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Brooksley Born, the Cassandra of the Derivatives Crisis

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That last one cracks her up.

"Maybe not an inappropriate analogy!" she says.

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Now that she is retired and far from a position of influence, Born, 68, may be closer than ever to vindication. No longer an outlier, she attended a small, private dinner at the Treasury Department last week with current and former regulators at the invitation of Secretary Tim Geithner, according to two sources. And the Obama administration has unveiled a plan to regulate some of the derivatives she warned about, though the proposal must still get through Congress and falls short of regulating the entire over-the-counter market that kept her awake all those years ago.

Still, maybe -- just maybe -- her old friends say, the people in charge are beginning to realize what they thought all along: "the lady with the handbag was right."

The Maestro Balks

Born's baptism as a new agency head in 1996 came in the form of an invitation. Federal Reserve Chairman Alan Greenspan -- routinely hailed as a "genius," the "maestro," the "Oracle" -- wanted her to come over for lunch.

Greenspan had an unusual take on market fraud, Born recounted: "He explained there wasn't a need for a law against fraud because if a floor broker was committing fraud, the customer would figure it out and stop doing business with him."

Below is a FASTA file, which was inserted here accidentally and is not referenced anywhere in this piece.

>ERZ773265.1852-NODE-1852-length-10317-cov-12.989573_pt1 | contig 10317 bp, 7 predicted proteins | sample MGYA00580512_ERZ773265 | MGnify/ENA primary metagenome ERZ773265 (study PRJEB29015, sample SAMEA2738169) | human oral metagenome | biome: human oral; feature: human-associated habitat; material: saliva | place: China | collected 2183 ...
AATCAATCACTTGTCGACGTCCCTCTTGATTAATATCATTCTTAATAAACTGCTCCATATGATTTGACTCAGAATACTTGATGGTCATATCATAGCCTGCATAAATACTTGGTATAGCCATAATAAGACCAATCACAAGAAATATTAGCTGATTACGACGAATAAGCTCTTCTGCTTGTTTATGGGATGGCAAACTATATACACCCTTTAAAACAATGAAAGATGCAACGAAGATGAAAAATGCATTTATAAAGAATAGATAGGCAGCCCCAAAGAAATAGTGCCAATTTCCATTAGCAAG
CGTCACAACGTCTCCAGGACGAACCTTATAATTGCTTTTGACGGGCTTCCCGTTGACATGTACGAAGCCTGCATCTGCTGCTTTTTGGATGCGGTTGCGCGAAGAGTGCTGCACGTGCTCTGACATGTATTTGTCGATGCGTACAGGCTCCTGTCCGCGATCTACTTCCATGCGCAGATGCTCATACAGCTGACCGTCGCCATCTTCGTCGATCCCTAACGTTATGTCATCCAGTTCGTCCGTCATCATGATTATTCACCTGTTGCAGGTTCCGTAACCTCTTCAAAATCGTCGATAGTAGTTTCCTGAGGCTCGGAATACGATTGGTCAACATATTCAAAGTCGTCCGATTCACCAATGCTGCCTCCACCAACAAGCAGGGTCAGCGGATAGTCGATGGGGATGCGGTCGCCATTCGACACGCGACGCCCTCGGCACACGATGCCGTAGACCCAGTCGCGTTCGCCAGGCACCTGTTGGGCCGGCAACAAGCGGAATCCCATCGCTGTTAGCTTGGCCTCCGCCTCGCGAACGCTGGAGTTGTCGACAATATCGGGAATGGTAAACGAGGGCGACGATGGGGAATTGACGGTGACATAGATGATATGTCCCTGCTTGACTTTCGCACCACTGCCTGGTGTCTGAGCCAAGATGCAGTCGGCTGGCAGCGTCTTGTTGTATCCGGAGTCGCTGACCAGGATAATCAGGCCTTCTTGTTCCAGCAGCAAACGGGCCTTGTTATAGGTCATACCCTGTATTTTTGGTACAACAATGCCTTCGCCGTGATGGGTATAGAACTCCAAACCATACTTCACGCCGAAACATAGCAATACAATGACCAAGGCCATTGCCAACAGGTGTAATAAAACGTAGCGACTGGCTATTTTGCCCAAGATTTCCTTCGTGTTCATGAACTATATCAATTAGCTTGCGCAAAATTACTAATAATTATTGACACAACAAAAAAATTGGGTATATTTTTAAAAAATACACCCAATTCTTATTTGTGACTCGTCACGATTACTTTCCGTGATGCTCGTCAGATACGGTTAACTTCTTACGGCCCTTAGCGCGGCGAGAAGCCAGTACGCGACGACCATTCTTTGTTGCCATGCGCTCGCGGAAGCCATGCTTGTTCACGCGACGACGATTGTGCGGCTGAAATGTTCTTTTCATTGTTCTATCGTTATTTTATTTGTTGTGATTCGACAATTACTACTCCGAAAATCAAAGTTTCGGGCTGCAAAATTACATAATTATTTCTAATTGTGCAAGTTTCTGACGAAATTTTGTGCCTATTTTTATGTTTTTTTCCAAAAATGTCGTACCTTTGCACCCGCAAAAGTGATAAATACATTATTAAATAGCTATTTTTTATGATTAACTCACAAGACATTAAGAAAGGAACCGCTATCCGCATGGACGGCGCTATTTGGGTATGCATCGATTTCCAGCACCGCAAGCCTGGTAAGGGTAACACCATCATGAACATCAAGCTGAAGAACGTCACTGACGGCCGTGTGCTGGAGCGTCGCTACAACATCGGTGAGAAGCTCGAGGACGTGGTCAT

This made no sense to her. She'd spent much of the 1980s defending clients caught up in a vast conspiracy by two wealthy brothers, Nelson and William Hunt, who duped investors while trying to corner the world silver market.

"After all," Born said, looking back, "I'm a lawyer, and I think the existence of fraud prohibitions is critically important."

But Greenspan was insistent, she said.

Finally, he said, "Well, Brooksley, I guess you and I will never agree about fraud." (Greenspan did not respond to requests for comment. Daniel Waldman and Michael Greenberger, both top aides of Born's, were briefed on the lunch at the time and independently confirmed Born's recollection of the conversation.)

That was just the beginning. By early 1998, Born had also tangled with Treasury Secretary Robert Rubin, his deputy, Summers, and Securities and Exchange Commission head Arthur Levitt, not to mention members of Congress, financial industry heavyweights and business columnists. She wanted to release a "concept paper" -- essentially a set of questions -- that explored whether there should be regulation of over-the-counter derivatives. (Derivatives are so-named because they derive their value from something else, such as currency or bond rates.)

They warned that if she did so, the market would implode and predicted tidal waves of lawsuits. On top of that, Rubin told her, she didn't have legal authority to regulate the derivatives anyway.


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